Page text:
The current escalation on the Palestinian front is in the interest of the SyriansEgyptian official: Syria likes Gaza chaos Mar 09, 2008
There must be a formula for maintaining the unity of Iraq and the distribution of its wealthIraq factions join against Kurd oil deals Jan 15, 2008
The Israeli army won't know where the blows are coming from and how its tanks will be hit by missiles in our possessionHamas militants finish new combat training Dec 17, 2007
The American president does not want peace between Israel and SyriaSyrians open to Israel talks Jun 21, 2007
We received solid information that certain groups tried to assassinate me, and some suspects have been arrestedHariri's son also threatened with death Oct 04, 2005
Al-Hayat (Arabic: الحياة "Life") is one of the leading daily pan-Arab newspapers, with a circulation of almost 300,000. It is the newspaper of record for the Arab diaspora and the preferred tribune for liberal intellectuals who wish to express themselves to a large public.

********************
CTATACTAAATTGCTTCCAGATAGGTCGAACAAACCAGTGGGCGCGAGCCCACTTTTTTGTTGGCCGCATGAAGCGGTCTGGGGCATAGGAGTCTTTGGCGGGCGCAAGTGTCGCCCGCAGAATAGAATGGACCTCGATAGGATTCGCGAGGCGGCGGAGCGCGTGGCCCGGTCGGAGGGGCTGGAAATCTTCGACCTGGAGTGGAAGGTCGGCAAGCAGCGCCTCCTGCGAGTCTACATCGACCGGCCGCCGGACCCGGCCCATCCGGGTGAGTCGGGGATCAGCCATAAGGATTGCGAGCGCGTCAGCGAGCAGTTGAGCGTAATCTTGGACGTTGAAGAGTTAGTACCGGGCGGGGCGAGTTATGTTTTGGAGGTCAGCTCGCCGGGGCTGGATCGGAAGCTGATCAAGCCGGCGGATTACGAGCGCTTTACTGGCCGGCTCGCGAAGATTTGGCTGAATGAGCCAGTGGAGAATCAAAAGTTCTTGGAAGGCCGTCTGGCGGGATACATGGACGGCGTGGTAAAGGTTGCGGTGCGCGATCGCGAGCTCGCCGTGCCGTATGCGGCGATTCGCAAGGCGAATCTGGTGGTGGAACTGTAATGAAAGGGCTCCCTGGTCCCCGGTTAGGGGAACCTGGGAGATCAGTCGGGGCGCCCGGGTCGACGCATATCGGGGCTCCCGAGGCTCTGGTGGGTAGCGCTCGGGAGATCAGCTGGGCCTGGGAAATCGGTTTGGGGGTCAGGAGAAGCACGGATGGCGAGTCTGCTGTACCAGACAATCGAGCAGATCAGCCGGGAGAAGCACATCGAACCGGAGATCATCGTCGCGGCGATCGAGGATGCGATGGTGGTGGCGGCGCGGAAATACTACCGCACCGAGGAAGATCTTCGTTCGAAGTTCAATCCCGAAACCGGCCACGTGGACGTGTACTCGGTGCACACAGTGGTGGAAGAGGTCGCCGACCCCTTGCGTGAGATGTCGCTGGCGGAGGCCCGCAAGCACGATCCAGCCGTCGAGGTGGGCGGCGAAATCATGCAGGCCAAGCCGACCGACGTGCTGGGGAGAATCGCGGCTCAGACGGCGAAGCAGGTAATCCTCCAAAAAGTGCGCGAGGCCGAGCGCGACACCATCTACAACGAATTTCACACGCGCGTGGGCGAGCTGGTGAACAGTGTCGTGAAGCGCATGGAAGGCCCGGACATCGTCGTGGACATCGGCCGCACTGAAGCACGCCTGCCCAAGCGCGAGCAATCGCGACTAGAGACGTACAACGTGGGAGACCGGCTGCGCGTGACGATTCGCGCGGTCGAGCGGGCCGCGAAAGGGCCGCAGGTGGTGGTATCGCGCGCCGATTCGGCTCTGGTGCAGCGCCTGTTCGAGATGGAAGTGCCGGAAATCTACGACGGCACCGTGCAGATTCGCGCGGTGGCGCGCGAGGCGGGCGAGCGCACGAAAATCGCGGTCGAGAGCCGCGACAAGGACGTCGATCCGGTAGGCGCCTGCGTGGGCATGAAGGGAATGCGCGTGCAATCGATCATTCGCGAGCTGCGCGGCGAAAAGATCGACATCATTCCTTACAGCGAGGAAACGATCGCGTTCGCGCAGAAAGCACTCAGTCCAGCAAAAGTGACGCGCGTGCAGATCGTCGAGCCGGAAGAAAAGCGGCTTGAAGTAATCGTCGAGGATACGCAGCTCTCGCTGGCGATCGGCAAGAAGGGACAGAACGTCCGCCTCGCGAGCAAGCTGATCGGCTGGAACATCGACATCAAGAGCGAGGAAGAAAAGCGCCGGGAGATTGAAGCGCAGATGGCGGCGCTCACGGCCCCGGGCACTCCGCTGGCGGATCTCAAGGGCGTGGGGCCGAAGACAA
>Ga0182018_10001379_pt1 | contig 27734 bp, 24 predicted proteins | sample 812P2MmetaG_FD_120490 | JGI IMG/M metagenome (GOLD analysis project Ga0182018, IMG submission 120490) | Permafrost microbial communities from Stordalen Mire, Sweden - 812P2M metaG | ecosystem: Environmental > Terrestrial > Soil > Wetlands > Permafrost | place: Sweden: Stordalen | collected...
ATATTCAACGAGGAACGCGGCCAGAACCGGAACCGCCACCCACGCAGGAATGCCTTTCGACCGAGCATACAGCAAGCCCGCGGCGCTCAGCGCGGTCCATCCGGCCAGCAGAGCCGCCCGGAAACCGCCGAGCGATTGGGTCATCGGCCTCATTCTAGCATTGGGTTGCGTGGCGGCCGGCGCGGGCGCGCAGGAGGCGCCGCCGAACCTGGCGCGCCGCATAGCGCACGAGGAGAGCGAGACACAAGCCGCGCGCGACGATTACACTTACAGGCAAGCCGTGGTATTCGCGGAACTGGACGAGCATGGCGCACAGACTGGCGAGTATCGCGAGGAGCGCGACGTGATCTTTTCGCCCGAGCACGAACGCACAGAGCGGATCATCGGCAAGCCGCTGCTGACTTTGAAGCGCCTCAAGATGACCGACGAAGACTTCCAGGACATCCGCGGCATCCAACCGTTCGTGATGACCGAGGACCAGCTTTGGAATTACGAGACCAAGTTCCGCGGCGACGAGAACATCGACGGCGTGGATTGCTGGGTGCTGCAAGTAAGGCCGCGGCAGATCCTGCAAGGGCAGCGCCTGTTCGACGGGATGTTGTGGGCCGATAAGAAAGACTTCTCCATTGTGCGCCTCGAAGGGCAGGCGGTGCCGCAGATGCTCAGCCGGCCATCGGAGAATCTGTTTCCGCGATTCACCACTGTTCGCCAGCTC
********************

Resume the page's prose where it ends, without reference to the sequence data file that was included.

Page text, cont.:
Though rather pro-West and pro-Saudi with respect to articles concerning the Arabian peninsula, it is quite open to various opinions concerning other regional questions. Al-Hayat prints in London, New York, Beirut, Jeddah, Damam and Riyadh. The newspaper has offices in Baghdad, Beirut, Damascus, Jerusalem, Cairo, Khartoum, Istanbul, Algeria, Paris, Vienna, London, New York, Moscow, Riyadh, Jeddah, Damam, Makkah, Medina and Washington.
The newspaper "is regarded as by far and away the best and most intensely read Arab newspaper", according to a 1997 article in The New York Times. A 2005 article in the same publication described Al-Hayat as a "decidedly Arab nationalist paper". The newspaper is distributed in most Arab countries, and most of its editors are from Lebanon, where Al-Hayat is very popular. It is more critical of the Saudi government than its main rival, Asharq Al-Awsat.